How To Convince Your Parents To Let You Take A Gap Year

1. Do your research (make an educated decision) 

It is hard to convince someone to let you do something when you don’t even know exactly what there is for you to do. When a decision seems like it could be risky, parents (or anyone) will tend to shy away from that decision. There are a lot of constructive options out there and resources that can help, including:

The American Gap Association

USA Gap Year Fairs

Thinking Beyond Borders

2. Gather your argument (channel your inner Elle Woods)

One of the biggest things parents worry about is what you are going to do on your year off or if you are going to go back to school. Know exactly what you plan to do so you can have a solid base to support your argument.

3.​ Decide who is going to be paying for what

Do you expect your parents to support you while you take time off from school? Are you going to get a job and pay for all or most things by yourself? These are important factors to decide on before you present your argument. Creating a budget plan for your next year will not only show your maturity, but also your dedication to this idea.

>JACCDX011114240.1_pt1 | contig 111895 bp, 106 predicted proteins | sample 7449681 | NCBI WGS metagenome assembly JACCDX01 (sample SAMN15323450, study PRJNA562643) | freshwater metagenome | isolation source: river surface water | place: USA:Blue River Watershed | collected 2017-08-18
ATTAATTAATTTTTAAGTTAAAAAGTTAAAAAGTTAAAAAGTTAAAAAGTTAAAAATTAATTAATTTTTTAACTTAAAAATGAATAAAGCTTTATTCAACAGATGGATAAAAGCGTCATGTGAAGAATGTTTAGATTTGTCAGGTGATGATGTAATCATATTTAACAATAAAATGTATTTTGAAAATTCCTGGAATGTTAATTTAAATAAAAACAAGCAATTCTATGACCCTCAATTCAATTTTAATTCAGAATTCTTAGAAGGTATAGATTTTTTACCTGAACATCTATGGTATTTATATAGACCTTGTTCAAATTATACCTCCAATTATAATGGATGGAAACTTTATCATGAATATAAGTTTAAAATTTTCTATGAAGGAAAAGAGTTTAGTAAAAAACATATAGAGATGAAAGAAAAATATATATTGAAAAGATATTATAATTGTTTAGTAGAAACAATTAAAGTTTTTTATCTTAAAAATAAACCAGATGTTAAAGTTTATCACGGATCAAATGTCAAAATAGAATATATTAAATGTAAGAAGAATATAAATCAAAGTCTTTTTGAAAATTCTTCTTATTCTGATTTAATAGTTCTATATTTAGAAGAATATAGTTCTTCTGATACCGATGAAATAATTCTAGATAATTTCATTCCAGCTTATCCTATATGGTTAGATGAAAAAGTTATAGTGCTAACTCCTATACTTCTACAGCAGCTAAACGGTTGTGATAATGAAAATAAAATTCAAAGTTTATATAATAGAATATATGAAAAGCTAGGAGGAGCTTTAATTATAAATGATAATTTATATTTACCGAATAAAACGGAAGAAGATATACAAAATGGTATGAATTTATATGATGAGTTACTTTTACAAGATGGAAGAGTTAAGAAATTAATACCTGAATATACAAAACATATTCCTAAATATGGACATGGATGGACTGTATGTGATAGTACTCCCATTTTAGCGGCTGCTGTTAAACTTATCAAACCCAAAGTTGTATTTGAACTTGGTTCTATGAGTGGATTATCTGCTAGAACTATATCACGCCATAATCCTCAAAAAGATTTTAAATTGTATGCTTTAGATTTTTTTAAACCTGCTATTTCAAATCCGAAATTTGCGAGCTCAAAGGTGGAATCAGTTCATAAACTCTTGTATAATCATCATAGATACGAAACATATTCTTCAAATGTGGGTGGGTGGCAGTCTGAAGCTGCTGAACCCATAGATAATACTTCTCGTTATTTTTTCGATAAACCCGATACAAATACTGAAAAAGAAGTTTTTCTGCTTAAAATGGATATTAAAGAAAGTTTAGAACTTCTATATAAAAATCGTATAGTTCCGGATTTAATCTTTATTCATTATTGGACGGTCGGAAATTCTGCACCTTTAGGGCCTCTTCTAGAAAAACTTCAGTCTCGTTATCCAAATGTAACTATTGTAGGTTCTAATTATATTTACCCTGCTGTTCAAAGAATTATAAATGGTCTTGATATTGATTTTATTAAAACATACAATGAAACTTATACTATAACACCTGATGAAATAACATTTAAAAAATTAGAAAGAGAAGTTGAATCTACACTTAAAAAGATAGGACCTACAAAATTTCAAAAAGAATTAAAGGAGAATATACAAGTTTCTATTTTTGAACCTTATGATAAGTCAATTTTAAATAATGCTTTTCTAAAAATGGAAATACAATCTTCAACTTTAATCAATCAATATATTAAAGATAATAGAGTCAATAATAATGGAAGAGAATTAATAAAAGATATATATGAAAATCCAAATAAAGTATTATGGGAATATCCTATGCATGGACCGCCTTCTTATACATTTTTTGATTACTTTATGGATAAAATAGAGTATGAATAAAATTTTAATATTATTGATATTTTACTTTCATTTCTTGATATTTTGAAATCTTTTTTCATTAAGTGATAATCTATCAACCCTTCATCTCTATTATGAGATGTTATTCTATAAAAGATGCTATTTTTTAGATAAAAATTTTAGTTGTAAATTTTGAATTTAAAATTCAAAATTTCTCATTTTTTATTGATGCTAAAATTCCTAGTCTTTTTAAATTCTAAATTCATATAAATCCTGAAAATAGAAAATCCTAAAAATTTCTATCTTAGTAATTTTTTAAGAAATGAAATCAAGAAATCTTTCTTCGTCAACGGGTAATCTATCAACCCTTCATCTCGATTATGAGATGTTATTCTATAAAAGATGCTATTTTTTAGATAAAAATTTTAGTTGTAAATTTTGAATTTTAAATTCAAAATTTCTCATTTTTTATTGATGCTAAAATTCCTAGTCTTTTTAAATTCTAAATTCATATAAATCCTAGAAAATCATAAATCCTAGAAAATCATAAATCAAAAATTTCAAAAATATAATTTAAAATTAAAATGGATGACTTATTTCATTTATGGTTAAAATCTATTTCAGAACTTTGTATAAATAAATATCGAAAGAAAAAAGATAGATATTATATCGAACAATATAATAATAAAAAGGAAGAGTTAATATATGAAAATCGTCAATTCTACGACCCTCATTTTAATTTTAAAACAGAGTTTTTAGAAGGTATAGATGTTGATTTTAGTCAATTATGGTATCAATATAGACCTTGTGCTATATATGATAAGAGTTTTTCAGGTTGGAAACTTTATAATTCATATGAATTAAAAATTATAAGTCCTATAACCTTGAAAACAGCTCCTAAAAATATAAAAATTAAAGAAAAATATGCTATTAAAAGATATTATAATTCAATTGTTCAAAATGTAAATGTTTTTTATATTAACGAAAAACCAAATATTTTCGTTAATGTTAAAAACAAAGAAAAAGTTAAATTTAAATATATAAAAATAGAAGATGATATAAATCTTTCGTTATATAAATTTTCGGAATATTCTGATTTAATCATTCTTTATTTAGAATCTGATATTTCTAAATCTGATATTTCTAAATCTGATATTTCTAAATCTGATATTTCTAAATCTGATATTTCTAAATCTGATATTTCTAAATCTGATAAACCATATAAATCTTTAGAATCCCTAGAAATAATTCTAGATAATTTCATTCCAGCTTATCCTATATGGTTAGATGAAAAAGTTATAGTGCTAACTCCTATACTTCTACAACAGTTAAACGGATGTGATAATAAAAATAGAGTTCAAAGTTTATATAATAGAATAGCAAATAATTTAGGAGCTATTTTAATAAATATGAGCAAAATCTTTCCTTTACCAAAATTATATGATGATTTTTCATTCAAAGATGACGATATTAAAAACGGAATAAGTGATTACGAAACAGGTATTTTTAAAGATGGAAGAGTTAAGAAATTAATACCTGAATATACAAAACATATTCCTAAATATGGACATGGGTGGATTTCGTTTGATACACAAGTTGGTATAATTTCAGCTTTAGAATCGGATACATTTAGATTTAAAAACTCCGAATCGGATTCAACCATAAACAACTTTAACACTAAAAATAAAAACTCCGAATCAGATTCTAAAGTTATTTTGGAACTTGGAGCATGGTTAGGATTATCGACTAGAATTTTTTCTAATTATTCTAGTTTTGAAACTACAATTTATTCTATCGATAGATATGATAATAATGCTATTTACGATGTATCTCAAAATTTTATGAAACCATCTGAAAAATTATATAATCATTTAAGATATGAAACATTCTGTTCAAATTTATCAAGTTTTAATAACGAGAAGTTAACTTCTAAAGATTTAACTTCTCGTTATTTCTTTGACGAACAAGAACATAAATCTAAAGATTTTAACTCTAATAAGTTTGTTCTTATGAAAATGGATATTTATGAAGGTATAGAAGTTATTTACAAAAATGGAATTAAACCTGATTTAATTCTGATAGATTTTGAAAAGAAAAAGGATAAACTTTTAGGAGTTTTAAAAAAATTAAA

4. Make a pros and cons list

Just like Elle, your gap year can be incredibly valuable. To showcase it to your parent, create a simple list of the pros and cons associated with your gap year plan. Make sure this is really the right step for you; if you feel passionate about it, your parents will surely notice that.

5. Pick a time to talk with no distractions

I know your brave soul can probably handle just about anything that life throws at you, but it is best to talk about big decisions when your parent or guardian is not distracted. If you really want to suck up to them, offer to take them to lunch or coffee (your treat) and dedicate the conversation to talking about your now well put together argument. Hopefully you win them over!

Testimony of a gap year veteran (aka me)

By the time it was my senior year of high school, I was so ready to be out of school and explore the so called “real world.” I did not have much interest in attending college yet, not because I didn’t know what I would study, but because I am an actress, a career that does not require a college degree. So, for my time I moved to New York City as an attempt to dip my toes into the industry. About halfway through I decided that I wanted to go back to school, so I applied to colleges. During my time off I realized I have a hunger for knowledge, but without my time spent in New York on my own, I believe I would lack the desire to focus in school and the passion I have about what I am learning. I was lucky that my parent is incredibly supportive and encourages me to take risks and make brave decisions. With my mom’s support I was able to gain a new world perspective and I am so thankful for my gap year.

Isabelle Fisher ‘20, is a B.F.A Theater and Performance major at Emerson College.

Don't forget, anything is possible!